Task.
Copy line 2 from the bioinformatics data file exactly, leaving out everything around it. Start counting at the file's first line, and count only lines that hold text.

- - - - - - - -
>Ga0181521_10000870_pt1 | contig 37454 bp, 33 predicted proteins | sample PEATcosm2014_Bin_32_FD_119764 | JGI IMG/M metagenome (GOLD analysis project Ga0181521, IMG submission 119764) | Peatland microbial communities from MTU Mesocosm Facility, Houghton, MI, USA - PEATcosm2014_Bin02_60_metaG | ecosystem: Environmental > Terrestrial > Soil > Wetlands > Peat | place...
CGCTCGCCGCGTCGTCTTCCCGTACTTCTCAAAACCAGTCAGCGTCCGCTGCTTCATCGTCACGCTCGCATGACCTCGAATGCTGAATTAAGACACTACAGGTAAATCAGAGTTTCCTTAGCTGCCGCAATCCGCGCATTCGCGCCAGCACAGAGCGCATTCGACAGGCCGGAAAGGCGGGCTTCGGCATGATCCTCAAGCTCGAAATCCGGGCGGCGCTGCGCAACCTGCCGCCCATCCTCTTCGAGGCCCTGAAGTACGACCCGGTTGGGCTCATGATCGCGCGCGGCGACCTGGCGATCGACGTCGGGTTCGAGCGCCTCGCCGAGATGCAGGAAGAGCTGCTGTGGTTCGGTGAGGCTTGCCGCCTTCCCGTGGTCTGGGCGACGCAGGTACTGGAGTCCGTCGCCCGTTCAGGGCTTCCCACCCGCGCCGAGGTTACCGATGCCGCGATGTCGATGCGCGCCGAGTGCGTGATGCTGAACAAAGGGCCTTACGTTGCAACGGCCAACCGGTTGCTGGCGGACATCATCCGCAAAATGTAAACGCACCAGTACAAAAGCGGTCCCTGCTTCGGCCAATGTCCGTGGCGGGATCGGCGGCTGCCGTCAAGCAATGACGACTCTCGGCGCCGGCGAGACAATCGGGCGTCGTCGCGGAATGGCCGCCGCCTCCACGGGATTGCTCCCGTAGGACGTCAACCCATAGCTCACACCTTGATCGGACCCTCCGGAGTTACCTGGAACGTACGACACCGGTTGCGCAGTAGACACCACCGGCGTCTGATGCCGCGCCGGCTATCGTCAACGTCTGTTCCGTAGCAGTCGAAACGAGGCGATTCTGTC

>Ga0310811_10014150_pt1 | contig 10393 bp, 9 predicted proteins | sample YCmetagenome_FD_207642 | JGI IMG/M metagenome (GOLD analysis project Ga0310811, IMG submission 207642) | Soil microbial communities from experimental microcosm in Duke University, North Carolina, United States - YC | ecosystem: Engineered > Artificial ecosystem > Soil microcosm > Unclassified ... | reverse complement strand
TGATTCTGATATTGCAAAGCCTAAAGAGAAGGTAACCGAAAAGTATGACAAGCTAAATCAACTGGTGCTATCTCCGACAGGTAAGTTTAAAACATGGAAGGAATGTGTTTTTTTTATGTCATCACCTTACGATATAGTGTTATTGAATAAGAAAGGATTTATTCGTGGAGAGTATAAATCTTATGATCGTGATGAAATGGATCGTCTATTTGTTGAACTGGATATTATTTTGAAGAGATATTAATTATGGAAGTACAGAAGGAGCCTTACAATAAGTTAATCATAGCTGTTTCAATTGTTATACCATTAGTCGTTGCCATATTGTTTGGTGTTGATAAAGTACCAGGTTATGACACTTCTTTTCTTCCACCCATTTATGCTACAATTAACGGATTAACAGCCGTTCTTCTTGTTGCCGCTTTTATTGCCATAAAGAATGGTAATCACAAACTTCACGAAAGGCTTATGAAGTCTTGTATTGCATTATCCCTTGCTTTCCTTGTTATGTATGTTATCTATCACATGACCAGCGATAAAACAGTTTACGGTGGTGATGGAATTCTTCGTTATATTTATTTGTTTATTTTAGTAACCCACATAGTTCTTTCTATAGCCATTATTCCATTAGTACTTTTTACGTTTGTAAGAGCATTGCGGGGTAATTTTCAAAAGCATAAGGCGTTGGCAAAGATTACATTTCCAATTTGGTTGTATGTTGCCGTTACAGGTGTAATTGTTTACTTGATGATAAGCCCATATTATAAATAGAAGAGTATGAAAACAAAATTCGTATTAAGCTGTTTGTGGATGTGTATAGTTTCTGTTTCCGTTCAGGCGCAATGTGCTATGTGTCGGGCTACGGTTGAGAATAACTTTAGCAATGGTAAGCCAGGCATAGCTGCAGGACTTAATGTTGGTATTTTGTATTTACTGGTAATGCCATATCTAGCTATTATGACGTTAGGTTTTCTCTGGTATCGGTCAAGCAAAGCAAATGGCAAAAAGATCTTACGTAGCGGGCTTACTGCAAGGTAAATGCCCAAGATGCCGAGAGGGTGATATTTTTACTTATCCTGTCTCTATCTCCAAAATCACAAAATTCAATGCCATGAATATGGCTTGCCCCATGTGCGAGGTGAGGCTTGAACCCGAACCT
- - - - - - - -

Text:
CGCTCGCCGCGTCGTCTTCCCGTACTTCTCAAAACCAGTCAGCGTCCGCTGCTTCATCGTCACGCTCGCATGACCTCGAATGCTGAATTAAGACACTACAGGTAAATCAGAGTTTCCTTAGCTGCCGCAATCCGCGCATTCGCGCCAGCACAGAGCGCATTCGACAGGCCGGAAAGGCGGGCTTCGGCATGATCCTCAAGCTCGAAATCCGGGCGGCGCTGCGCAACCTGCCGCCCATCCTCTTCGAGGCCCTGAAGTACGACCCGGTTGGGCTCATGATCGCGCGCGGCGACCTGGCGATCGACGTCGGGTTCGAGCGCCTCGCCGAGATGCAGGAAGAGCTGCTGTGGTTCGGTGAGGCTTGCCGCCTTCCCGTGGTCTGGGCGACGCAGGTACTGGAGTCCGTCGCCCGTTCAGGGCTTCCCACCCGCGCCGAGGTTACCGATGCCGCGATGTCGATGCGCGCCGAGTGCGTGATGCTGAACAAAGGGCCTTACGTTGCAACGGCCAACCGGTTGCTGGCGGACATCATCCGCAAAATGTAAACGCACCAGTACAAAAGCGGTCCCTGCTTCGGCCAATGTCCGTGGCGGGATCGGCGGCTGCCGTCAAGCAATGACGACTCTCGGCGCCGGCGAGACAATCGGGCGTCGTCGCGGAATGGCCGCCGCCTCCACGGGATTGCTCCCGTAGGACGTCAACCCATAGCTCACACCTTGATCGGACCCTCCGGAGTTACCTGGAACGTACGACACCGGTTGCGCAGTAGACACCACCGGCGTCTGATGCCGCGCCGGCTATCGTCAACGTCTGTTCCGTAGCAGTCGAAACGAGGCGATTCTGTC